It is all the more wort­hwhile to deal with the new regu­la­ti­ons of the old Pro­duct Lia­bi­li­ty Direc­ti­ve 85/374/EEC and the Pro­duct Safe­ty Direc­ti­ve 2001/95/EC, which are also in the legis­la­ti­ve pro­cess. The lat­ter will have a direct influence on the issues rele­vant here in the form of a regu­la­ti­on, which can alre­a­dy be seen in the inclu­si­on of soft­ware expres­sis ver­bis in the scope of appli­ca­ti­on, to be dis­cus­sed in more detail later. This puts an end to deca­des of dis­cus­sion, at least among Ger­man lawy­ers[3] , while at the same time sub­jec­ting an enti­re indus­try to new regu­la­ti­ons. The Pro­duct Lia­bi­li­ty Direc­ti­ve, which is also to be con­side­red in detail and which, like the new pro­duct safe­ty regu­la­ti­on, expli­cit­ly decla­res soft­ware to be the sub­ject of regu­la­ti­on, also con­tri­bu­tes to this. The distinc­tion made by the dif­fe­rent terms soft­ware and arti­fi­ci­al intel­li­gence alre­a­dy sug­gests that the last regu­la­ti­ons descri­bed will have a much broa­der scope of appli­ca­ti­on than the AI Regu­la­ti­on. The regu­la­ti­ons are roun­ded off – for all risks from net­wor­king – by the Cyber­se­cu­ri­ty Ordi­nan­ce for Pro­ducts with Digi­tal Ele­ments CRA[4] and – spe­ci­fi­cal­ly for machi­nes – by the new Machi­nery Ordinance.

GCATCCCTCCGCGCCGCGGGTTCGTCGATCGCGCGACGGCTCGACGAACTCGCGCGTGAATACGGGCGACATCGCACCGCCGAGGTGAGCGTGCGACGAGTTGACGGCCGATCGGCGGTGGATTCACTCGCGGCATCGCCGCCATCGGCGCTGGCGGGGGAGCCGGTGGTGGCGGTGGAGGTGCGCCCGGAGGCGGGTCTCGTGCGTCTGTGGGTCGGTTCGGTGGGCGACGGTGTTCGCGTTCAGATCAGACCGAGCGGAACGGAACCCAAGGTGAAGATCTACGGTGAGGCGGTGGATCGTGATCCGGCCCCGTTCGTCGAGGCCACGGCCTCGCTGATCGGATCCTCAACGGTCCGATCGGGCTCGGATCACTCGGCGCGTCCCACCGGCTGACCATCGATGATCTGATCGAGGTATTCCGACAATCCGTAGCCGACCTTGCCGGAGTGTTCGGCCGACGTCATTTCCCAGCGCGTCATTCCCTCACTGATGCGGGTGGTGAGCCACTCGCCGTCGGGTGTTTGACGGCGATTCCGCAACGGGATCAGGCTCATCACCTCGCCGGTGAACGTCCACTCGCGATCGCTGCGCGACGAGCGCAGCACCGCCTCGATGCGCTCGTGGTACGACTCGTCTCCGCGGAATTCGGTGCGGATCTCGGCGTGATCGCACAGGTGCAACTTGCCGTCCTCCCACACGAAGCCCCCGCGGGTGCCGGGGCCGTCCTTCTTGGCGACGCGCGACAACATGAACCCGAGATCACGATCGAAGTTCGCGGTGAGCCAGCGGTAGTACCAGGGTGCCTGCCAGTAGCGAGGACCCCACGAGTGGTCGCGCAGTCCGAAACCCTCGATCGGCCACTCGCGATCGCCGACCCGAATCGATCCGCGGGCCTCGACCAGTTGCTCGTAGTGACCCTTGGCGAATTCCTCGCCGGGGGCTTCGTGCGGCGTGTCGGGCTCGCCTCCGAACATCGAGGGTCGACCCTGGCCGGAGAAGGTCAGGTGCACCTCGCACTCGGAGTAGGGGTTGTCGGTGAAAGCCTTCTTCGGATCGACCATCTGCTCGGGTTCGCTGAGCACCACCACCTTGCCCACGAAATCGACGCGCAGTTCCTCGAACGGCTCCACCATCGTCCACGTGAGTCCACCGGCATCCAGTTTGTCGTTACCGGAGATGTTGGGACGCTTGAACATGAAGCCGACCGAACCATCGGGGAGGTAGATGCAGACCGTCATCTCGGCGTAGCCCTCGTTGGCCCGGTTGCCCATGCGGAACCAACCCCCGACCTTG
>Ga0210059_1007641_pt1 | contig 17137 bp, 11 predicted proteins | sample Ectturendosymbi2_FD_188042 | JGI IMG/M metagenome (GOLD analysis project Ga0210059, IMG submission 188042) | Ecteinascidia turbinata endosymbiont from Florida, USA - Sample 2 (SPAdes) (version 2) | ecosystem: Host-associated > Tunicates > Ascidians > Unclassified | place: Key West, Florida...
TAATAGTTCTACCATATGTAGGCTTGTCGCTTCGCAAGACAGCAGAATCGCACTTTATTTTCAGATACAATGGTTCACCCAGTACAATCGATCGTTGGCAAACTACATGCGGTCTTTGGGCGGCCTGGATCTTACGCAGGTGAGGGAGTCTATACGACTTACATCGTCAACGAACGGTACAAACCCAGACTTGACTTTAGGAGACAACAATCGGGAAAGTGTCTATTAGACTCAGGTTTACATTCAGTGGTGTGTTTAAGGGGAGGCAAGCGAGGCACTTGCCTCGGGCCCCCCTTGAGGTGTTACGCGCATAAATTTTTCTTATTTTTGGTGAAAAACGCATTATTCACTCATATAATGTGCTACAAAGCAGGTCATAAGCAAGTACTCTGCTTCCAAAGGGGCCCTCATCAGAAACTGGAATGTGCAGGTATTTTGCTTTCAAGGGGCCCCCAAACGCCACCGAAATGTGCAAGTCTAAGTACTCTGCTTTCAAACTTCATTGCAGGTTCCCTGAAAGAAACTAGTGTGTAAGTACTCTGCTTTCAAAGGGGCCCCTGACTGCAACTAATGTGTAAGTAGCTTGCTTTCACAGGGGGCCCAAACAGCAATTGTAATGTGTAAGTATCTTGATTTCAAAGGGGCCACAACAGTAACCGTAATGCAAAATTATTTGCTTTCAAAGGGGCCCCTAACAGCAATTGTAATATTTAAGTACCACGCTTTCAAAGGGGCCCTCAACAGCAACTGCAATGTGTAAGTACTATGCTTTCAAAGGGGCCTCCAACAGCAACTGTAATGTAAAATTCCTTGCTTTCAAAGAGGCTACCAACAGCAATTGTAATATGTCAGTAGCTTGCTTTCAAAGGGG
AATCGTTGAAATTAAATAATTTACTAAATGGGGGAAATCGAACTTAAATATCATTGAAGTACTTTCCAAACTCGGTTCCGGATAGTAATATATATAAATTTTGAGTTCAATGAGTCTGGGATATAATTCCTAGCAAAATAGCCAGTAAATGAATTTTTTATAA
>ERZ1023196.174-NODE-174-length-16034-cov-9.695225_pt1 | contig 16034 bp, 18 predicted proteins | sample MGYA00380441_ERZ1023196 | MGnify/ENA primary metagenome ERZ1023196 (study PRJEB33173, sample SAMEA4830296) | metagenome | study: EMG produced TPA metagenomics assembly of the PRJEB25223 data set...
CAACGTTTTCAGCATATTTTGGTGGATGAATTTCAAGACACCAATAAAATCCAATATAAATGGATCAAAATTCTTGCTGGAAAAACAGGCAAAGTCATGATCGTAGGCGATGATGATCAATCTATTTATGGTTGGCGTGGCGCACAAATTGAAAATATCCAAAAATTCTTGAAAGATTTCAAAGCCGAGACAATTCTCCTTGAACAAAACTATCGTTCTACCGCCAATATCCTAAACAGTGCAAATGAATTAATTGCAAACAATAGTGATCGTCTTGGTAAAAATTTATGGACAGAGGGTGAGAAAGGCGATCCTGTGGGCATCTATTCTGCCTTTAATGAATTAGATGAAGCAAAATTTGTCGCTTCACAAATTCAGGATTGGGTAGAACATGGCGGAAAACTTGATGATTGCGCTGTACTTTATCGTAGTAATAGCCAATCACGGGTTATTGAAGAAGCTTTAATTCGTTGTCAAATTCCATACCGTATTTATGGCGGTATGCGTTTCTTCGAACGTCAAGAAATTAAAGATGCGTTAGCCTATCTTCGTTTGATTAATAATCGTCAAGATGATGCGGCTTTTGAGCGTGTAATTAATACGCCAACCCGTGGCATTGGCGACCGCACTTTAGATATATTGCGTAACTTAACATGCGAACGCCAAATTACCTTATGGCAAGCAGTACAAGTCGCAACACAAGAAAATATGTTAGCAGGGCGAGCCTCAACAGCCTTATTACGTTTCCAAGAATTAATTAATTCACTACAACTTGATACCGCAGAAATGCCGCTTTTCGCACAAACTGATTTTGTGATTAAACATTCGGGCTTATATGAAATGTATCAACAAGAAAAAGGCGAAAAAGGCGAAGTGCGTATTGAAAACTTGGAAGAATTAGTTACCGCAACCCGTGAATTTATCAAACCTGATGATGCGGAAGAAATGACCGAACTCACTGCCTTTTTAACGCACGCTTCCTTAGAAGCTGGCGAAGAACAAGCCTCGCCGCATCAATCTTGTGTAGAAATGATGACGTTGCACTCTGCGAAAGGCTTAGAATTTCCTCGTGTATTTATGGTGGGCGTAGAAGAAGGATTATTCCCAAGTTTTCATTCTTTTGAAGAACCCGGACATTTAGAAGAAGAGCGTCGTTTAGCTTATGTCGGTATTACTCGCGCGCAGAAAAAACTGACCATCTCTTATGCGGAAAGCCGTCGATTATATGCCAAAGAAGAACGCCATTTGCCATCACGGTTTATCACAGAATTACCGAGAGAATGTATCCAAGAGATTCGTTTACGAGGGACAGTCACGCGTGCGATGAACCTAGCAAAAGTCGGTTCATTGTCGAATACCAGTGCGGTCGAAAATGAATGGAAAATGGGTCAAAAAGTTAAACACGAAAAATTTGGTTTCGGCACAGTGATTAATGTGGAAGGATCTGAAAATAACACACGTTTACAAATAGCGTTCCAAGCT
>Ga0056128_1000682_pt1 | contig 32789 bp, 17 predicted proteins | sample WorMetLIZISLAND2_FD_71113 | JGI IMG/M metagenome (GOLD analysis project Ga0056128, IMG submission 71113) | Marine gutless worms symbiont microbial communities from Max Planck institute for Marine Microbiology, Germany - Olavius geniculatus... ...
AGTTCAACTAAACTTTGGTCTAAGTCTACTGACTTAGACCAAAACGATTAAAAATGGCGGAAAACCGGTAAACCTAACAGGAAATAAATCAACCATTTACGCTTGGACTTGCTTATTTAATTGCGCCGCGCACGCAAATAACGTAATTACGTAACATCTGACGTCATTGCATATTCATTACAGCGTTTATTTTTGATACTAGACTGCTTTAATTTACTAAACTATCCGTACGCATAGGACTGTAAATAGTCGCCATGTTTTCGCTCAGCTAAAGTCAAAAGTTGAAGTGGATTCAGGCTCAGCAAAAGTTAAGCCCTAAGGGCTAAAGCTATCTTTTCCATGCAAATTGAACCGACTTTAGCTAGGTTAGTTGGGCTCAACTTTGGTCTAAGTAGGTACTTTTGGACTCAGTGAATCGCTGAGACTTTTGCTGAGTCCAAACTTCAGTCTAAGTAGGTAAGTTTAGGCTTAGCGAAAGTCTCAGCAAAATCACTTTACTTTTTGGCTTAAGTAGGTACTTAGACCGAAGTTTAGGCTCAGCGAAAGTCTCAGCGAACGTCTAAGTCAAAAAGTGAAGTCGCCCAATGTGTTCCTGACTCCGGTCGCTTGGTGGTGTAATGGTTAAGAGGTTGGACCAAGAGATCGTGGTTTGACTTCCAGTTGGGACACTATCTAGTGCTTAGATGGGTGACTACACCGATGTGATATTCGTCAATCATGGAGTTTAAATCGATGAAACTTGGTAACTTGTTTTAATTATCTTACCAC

II. Over­view of cur­rent legal deve­lo­p­ments rela­ted to soft­ware and AI 

1. AI Regulation 

As ear­ly as 2021,[5] the Euro­pean Com­mis­si­on draf­ted an approach for regu­la­ting arti­fi­ci­al intel­li­gence cor­re­spon­ding to the New Legis­la­ti­ve Frame­work (NLF),[6] which has been inten­si­ve­ly dis­cus­sed sin­ce then and has been sub­jec­ted to mani­fold chan­ges.[7] The core of the AI regu­la­ti­on is a con­for­mi­ty assess­ment geared towards the pla­cing of arti­fi­ci­al intel­li­gence on the mar­ket by the manu­fac­tu­rer, which defi­nes mini­mum requi­re­ments for arti­fi­ci­al intel­li­gence systems.

The addres­sees are in par­ti­cu­lar pro­vi­ders of arti­fi­ci­al intel­li­gence, but also its com­mer­cial users as well as manu­fac­tu­r­ers of pro­ducts that in turn con­tain arti­fi­ci­al intel­li­gence. As is gene­ral­ly the case in the pro­duct safe­ty law of the NLF,[8] a risk-based approach is taken that 

  • pro­hi­bits cer­tain arti­fi­ci­al intel­li­gence prac­ti­ces under Art. 5, 
  • places high-risk AI under the con­di­ti­ons of Art. 8 accor­ding to the defi­ni­ti­on of Art. 6 in con­junc­tion with Annex III, and